*A frequency distribution* is used to organize and summarize data. Remember that **frequency** means the number of times something happens, and its symbol is ** f**. The symbol

**, the number of subjects, is also used to stand for frequency.**

*N*A **frequency distribution** is simply a table that tells us how many things were observed in a particular category. The most common way to present a frequency distribution is to have the scores (or categories) listed in order from highest to lowest in the first column, and the number of cases listed in the second column. Many researchers also include the percentage of cases associated with each score.

Frequency distributions fall under the heading of descriptive statistics. Recall that the purpose of descriptive statistics is to organize and summarize data. Constructing a frequency distribution does both. Because all of the possible values of a variable are collapsed into categories with the number of scores that fell into that category, the frequency distribution has the potential to reduce a very large, incomprehensible matrix of data into something that can be seen and interpreted at a glance.

It is common to present frequency distributions as both tables and graphs. Either way, two things are presented to the reader. The first is a list of the categories that the variable has been divided into. Also, the table or graph presents the number of people that fell into each of the categories. A very simple frequency distribution may involve the variable *gender*. A table would provide a column with male and female in it, and another column that has the number of males and the number of females. A histogram would have a bar showing the number of males, and another bar showing the number of males.

Since the scores (or categories) are ordered, a frequency distribution shows how scores are distributed on a scale; that’s where the name comes from. It is a matter of custom that the scores be listed from highest to lowest. Most computer programs, such as Microsoft’s Excel, will sort data from least to greatest (ascending), or greatest to least (descending).

When presented with a frequency distribution table, you can determine several other descriptive statistics. To determine the number of participants in the entire study, add up the frequency for every category (Σ*f* = *N*). To determine the sum of the scores, take each **X** (score category) value and multiply it by its frequency, then sum those products (note that this does not work for categories that are a range of scores).

**Proportions and Percentages**

You can easily obtain the proportion or percentage of study participants that fall into a particular category in a frequency distribution. To obtain the proportion, divide the frequency of the category you are interested in by the total number of people in the study (proportion = *f/N*). The proportion associated with each category is called its ** relative frequency**. Recall that while proportions can be expressed as fractions, it is more common to see them expressed in decimal form. To determine the percentage of participants that fall into a particular category, compute the proportion of people that fall into the category you are interested in and multiply that by 100. These percentages are often shown in frequency distributions by adding a column headed with the percent sign (%).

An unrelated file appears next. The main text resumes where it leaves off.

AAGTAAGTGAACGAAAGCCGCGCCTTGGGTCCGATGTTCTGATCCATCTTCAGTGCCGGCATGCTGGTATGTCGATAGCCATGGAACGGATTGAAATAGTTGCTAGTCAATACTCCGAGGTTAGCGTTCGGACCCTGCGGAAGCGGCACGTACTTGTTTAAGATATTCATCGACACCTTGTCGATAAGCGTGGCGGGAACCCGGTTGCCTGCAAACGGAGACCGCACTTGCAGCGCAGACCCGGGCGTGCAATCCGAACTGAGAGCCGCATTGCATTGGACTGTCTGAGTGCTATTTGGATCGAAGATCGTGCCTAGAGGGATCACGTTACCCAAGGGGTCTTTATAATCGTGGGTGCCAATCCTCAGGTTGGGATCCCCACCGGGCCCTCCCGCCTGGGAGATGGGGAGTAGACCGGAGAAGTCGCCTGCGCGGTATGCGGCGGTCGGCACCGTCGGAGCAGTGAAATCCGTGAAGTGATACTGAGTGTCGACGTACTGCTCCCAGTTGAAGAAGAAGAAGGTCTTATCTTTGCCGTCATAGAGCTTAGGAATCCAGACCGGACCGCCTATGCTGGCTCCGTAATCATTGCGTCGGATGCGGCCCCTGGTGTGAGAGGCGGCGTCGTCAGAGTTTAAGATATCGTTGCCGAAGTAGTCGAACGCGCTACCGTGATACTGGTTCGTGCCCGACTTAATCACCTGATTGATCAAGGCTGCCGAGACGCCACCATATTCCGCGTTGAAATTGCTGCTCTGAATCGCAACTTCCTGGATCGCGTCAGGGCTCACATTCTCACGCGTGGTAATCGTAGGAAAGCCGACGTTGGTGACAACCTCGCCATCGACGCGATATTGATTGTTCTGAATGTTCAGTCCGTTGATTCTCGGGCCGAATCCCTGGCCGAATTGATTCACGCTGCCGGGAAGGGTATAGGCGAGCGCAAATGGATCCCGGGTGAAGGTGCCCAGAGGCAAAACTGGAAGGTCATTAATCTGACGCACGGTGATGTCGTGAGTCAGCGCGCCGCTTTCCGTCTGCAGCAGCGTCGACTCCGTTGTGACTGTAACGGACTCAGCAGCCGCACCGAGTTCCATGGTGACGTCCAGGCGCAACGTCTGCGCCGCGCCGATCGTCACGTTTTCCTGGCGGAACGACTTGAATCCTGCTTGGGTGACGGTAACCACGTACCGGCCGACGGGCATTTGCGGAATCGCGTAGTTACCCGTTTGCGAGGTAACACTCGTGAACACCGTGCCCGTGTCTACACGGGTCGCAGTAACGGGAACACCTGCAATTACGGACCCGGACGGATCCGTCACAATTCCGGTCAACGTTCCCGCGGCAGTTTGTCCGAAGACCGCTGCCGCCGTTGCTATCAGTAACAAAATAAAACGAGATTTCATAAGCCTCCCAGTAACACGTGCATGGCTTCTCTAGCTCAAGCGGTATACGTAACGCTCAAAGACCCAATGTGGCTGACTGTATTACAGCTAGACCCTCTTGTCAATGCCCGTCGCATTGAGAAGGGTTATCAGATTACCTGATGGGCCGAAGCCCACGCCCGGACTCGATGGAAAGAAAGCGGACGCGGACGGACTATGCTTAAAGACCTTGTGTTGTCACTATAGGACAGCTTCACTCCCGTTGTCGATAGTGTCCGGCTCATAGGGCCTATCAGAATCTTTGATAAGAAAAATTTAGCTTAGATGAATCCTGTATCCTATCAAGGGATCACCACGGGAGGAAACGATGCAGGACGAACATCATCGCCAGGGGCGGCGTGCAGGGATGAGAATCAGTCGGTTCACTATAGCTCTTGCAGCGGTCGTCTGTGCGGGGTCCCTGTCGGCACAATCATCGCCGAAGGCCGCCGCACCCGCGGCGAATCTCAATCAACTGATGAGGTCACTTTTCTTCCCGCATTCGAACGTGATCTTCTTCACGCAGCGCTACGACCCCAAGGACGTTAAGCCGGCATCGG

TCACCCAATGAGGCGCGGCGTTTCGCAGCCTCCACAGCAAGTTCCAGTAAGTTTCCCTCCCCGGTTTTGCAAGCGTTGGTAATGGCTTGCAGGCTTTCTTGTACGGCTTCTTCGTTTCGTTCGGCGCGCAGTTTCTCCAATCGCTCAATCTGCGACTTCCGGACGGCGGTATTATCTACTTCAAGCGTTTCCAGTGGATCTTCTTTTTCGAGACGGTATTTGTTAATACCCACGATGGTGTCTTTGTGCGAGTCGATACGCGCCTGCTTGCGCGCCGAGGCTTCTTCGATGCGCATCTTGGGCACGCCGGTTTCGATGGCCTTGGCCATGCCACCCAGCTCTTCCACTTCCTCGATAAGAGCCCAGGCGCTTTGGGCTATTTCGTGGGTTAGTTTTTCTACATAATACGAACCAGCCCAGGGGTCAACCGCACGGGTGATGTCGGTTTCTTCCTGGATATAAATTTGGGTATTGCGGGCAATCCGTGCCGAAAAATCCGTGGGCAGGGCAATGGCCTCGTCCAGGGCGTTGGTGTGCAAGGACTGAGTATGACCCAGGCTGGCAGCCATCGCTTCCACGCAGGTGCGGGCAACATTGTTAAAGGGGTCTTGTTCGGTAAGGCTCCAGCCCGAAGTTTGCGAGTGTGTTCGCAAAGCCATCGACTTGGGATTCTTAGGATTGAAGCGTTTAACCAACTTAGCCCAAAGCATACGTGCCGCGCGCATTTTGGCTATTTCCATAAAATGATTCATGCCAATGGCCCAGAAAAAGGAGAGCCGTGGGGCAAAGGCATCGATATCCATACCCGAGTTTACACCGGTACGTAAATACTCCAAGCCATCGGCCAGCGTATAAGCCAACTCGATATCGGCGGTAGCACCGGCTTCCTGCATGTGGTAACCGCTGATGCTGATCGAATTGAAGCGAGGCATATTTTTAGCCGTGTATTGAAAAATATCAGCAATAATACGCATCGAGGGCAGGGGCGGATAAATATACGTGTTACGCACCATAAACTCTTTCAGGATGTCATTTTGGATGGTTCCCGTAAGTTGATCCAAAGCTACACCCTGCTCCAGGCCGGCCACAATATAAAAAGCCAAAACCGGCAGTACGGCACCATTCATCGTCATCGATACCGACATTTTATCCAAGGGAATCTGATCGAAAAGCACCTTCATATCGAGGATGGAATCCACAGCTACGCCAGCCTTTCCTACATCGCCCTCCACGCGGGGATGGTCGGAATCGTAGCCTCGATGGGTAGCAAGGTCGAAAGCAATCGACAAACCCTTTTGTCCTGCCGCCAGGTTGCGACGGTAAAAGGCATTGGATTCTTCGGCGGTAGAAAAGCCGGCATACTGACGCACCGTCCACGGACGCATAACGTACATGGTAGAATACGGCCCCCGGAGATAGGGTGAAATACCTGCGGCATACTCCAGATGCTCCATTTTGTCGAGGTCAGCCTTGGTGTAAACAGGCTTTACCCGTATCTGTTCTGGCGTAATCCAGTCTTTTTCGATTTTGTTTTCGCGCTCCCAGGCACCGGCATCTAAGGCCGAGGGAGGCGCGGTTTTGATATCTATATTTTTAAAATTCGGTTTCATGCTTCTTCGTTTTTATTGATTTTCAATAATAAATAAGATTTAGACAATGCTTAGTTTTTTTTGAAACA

**Summary**

A frequency distribution is a method used in statistics to organize, summarize, and present data in a comprehensible manner. Represented by the symbol “f”, it outlines how often a particular event or category occurs. Essentially, it’s a table where scores or categories are listed, typically from highest to lowest, with their corresponding frequencies or counts. Many researchers also incorporate the percentage representation for each category. This technique falls under descriptive statistics, aiming to present large datasets in an easily digestible format. Frequency distributions can be displayed as tables or visualized as graphs, such as histograms, where categories and their counts are visually represented. For instance, for the “gender” variable, the table or graph would showcase the counts of males and females. Through frequency distributions, one can deduce various descriptive statistics, like the total number of participants or the sum of scores. The section also highlights how to derive proportions and percentages from these distributions, transforming raw counts into relative frequencies or percentages for easier analysis and interpretation.

Last Modified: 09/25/2023